Victims’ families and their supporters are pushing for a thorough investigation into the causes of the Sewol sinking, arguing that aspects of how and why the vessel went down, and why such a large portion of the 476 passengers died, haven’t been clarified.
Experts say it is normal for victims to seek a clear understanding of the details of a traumatic episode before moving on.
“We had a collective death of our kids, our friends, our brothers and sisters. It is no wonder that we question how this happened,” said Ansuk Jeong, a PhD in community psychology and lecturer in the University of Utah’s psychology department.
Kim hasn’t worked as a diver since the Sewol mission. In addition to the psychological hardship, he suffered a shoulder injury that has required surgery and still hasn’t fully healed. Kim says he sustained the injury when on one dive some objects tumbled out of a Sewol luggage compartment and on to his shoulder.
He spends much of his time these days meeting friends for drinks, cruising between Gangnam bars and restaurants in his sleek black sedan. He says he drinks every day to take his mind off his troubles.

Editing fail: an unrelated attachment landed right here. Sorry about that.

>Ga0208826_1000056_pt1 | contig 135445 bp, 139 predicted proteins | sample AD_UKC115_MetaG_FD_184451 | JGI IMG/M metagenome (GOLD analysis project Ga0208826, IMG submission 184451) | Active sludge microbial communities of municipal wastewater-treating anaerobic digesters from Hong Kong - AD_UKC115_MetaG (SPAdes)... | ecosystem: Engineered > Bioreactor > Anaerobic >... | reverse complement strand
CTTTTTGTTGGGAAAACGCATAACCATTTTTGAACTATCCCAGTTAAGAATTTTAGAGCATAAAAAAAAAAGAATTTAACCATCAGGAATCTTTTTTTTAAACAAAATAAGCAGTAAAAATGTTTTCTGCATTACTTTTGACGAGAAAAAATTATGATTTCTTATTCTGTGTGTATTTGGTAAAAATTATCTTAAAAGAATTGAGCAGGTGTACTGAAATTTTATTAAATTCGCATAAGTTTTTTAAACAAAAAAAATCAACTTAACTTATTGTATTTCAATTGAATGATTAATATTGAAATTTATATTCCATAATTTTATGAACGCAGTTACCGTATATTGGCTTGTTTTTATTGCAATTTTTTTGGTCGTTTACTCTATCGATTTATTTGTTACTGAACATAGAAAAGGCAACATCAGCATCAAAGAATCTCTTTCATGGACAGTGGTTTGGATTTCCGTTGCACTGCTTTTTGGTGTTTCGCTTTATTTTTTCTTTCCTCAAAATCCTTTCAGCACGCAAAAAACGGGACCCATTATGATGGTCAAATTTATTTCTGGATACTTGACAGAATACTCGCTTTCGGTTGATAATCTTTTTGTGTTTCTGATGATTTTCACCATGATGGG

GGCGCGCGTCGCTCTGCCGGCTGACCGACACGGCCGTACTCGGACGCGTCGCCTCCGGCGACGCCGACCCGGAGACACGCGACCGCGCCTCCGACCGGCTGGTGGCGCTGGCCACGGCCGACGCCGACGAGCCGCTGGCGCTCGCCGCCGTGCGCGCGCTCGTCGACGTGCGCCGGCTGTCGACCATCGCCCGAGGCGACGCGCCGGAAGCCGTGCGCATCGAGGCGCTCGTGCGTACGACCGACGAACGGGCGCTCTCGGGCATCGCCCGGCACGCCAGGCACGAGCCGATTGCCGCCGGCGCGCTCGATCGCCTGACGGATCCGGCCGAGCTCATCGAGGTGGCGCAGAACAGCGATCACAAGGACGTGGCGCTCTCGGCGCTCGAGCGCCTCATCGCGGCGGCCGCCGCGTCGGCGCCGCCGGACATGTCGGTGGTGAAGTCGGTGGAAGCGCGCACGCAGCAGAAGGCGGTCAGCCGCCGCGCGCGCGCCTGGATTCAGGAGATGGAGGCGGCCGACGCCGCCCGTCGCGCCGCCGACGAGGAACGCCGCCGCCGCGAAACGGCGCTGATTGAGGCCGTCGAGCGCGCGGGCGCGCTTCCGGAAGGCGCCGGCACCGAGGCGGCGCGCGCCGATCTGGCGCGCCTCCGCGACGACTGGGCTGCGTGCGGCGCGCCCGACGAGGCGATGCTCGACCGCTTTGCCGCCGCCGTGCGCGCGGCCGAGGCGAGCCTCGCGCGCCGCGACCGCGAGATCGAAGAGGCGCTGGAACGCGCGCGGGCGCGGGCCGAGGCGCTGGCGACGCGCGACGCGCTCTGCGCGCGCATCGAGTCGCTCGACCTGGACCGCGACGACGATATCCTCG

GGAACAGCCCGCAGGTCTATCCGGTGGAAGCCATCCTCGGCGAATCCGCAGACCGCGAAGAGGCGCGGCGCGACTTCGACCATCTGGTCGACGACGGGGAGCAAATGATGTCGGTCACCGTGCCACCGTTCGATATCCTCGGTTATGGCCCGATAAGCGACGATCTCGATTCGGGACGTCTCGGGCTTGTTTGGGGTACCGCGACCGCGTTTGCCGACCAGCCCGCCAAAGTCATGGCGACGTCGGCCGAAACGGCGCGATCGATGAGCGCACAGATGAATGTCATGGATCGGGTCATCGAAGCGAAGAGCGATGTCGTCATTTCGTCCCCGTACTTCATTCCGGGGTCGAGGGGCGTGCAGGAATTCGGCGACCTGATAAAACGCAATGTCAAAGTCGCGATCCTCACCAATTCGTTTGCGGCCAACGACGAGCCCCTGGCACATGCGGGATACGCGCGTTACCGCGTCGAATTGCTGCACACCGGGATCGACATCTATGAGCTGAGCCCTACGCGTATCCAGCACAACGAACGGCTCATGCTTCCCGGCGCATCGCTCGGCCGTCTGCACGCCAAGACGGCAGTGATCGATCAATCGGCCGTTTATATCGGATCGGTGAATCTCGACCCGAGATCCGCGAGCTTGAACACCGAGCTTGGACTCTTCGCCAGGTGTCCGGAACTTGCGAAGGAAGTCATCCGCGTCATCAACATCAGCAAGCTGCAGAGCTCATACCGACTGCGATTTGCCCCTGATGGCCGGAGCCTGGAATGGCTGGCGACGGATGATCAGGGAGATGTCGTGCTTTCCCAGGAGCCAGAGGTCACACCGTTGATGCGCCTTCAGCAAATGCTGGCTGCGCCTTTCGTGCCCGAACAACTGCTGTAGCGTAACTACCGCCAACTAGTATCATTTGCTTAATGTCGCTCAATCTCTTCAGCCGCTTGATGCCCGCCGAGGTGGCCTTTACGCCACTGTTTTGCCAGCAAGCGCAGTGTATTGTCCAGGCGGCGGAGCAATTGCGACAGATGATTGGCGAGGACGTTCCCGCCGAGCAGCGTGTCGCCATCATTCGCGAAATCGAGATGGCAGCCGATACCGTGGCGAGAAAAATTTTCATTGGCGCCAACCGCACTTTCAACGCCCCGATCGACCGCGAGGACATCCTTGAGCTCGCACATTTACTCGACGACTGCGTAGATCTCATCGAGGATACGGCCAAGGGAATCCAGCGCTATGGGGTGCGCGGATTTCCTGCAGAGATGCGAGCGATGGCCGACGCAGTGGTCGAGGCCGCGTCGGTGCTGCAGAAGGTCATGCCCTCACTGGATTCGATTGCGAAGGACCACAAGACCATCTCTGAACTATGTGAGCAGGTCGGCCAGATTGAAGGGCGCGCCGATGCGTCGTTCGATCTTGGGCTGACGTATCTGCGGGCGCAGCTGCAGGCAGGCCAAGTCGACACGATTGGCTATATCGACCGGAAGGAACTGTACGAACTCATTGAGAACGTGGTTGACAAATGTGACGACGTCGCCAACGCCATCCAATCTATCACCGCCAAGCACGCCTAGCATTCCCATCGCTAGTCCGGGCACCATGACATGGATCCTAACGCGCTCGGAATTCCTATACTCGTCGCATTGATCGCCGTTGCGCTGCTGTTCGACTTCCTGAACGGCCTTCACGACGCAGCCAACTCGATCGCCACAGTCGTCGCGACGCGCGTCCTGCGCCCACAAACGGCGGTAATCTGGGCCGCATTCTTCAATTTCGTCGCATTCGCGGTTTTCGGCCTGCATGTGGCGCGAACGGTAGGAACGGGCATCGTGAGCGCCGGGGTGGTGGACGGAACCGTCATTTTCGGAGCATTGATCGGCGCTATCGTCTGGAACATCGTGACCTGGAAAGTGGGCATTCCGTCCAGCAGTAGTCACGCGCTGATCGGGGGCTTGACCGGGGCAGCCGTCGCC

“I use this as a kind of medicine,” he said, pointing to a cup of makgeolli, a Korean rice-based alcohol.
Though out of practice, he still clings to his identity as a diver. The background photo on his mobile phone is a fully uniformed diver. On his upper left arm he has a large tattoo of a diver, with the gothic text, “The greatest deep sea diver”. He regularly texts with fellow divers, and around once a month large groups of divers get together for food and drinks, in what have become informal therapy sessions.
“We get together to talk about what we’ve been through,” Kim said. “We’re the only ones who understand each other’s experiences.”
The divers’ informal group drew closer in June, when 43-year-old diver Kim Gwan-hong was found dead from apparent suicide in his home in a suburb of Seoul.